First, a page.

Infinite Still Life

Object-based art in the age of infinite reproduction surveyed by Amy Knight

Dora & Maja, Unstill Life, 2010

Recently separated artist duo Dora & Maja’s UnStill Life (2010) is a 'replica of still life painting in three dimensions'. With genetically modified fruit spewing liquid in response to a vibrating Nokia 3210 on a granite tabletop, its screen glowing green, the parodic scene is one of crude artifice, humour and abjection. The still life model was also adopted by Travess Smalley in his Soft Light Blend exhibition last year, drawing attention to issues surrounding the three-dimensional display of computer-generated works. A series of projectors were placed on marble-topped tables along with emphatically tactile vase-sculptures containing flowers; tulips recall the enthusiasm for this particular flower in seventeenth-century Dutch still life tradition. The vases were placed on the keyboards of laptops, whose lit screens along with projections of vivid floral abstractions on the walls behind acted as substitutes for a window in the background. The still life becomes a mediator, a scene set for the intertwining of tactile and digital-ethereal objects.

As part of his Thoughts For Food series, Alex Turgeon’s A Rose By Any Other Name (2013) is a black and white photograph of highly symbolic objects. Its precisely balanced composition appears to have been set up in landscape orientation but the image is presented vertically, uncomfortably. A single rose, a pomegranate and two figs interact with two reflective sheets of metal or mirror, and beside these - or beneath, as it appears - is a thick chain, its tail end slumped to the ground, snake-like. Turgeon’s use of fruit is inspired by Dutch still life painting, his photographs playing on the allegoric references imbued in this genre to create altered meanings. In both Times Still Life (2012) and Pool of Fruit (2011), the orange makes an appearance: in the latter as part of a balancing act with a banana and a green apple, arranged in front of an open MacBook on its side. Displaying nothing but the rippling clear blue water of a swimming pool, the laptop screen serves as the appealing yet uneasy backdrop to Turgeon’s composition. Fruit, longstanding component in the history of still life, traditionally evoked opulence and the transience of life, but is used by Turgeon as a romantic symbol, referencing its use in both historical painting and contemporary commercial photography.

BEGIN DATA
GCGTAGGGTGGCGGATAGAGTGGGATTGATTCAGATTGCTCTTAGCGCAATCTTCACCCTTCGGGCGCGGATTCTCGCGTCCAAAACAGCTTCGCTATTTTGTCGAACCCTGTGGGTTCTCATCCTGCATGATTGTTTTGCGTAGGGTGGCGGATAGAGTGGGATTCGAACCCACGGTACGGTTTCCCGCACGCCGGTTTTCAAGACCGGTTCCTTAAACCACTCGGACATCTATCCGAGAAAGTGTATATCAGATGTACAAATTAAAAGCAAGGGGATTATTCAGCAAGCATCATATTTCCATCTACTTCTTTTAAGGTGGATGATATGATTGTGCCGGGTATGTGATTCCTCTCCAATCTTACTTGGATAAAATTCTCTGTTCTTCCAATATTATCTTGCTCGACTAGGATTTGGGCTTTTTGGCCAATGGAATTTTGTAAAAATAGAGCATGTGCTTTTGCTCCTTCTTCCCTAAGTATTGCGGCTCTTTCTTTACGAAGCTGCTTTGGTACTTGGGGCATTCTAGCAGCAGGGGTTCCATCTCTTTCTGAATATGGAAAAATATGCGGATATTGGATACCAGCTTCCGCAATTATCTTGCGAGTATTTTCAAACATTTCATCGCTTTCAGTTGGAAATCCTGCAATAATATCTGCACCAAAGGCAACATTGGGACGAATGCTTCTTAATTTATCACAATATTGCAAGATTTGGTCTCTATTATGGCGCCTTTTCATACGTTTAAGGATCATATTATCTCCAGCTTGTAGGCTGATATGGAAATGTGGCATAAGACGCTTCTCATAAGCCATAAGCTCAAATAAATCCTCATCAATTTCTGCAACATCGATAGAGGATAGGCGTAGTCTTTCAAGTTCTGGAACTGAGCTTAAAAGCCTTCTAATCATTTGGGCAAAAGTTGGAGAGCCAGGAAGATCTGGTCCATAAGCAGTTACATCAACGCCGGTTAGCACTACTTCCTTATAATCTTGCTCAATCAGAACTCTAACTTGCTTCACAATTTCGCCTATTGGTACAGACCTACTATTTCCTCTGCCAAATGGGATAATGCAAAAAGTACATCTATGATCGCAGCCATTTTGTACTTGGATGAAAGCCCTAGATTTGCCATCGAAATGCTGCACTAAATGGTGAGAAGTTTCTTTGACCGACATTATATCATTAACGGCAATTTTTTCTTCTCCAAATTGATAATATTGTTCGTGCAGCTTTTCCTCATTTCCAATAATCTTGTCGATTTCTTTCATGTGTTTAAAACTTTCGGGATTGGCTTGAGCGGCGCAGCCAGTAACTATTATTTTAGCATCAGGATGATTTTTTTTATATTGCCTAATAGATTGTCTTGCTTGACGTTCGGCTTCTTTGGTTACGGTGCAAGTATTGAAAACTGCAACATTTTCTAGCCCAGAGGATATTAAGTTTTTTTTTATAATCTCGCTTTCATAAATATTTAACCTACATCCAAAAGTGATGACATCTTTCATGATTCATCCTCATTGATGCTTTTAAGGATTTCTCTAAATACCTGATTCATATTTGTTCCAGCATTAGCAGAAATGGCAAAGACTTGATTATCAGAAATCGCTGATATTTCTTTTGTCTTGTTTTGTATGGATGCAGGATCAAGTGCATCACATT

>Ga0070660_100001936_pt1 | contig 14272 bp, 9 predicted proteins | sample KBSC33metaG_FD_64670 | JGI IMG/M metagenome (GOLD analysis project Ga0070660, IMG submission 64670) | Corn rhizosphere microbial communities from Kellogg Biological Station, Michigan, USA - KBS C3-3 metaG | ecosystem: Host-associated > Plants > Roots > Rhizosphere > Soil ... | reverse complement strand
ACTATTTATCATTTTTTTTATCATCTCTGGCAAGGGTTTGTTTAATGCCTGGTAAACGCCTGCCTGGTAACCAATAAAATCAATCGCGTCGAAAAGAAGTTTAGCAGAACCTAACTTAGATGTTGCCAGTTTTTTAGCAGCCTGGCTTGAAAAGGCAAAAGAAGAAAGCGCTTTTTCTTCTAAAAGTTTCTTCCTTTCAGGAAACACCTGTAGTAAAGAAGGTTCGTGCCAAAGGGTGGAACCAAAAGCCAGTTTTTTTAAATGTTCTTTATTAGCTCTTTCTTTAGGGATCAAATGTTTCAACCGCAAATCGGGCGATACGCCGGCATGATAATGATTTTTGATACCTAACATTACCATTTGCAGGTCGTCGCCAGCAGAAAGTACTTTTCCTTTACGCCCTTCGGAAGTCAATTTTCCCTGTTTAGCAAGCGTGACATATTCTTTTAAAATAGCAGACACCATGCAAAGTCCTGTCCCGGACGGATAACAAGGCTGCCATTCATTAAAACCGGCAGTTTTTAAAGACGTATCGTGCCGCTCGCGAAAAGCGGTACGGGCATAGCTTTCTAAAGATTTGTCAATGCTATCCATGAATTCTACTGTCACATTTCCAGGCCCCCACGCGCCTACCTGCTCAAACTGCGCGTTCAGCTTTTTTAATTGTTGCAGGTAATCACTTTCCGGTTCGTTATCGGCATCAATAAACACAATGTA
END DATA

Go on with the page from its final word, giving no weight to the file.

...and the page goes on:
The contrived nature of the still life enables it to readily embody the artifice of commerce and screen-based cultural experience, at a time when many artists are adopting the visual language of branding; advertising strategies often form structures for projects and their presentation. But in place of the moralistic memento mori we are presented with synthetic objects that are intrinsically about preservation, memory storing, the infinite scroll; the avoidance of deterioration and death. In Avocado, Apple and Lemon Image Transfer and Banana, Apple and Pear Image Transfer (both 2012), Anne de Vries elicits the seduction of commercial product photography and demystifies it by physically overlaying the inner workings of the global economy that belie this seemingly simple end product. A mass of text, symptomatic of the infinite access to information that decodes contemporary experience, breaks down the sterile logistical facts behind the ‘still life’ that we see. The layer of text acts as a screen: revealing and obscuring, framing and detaching.

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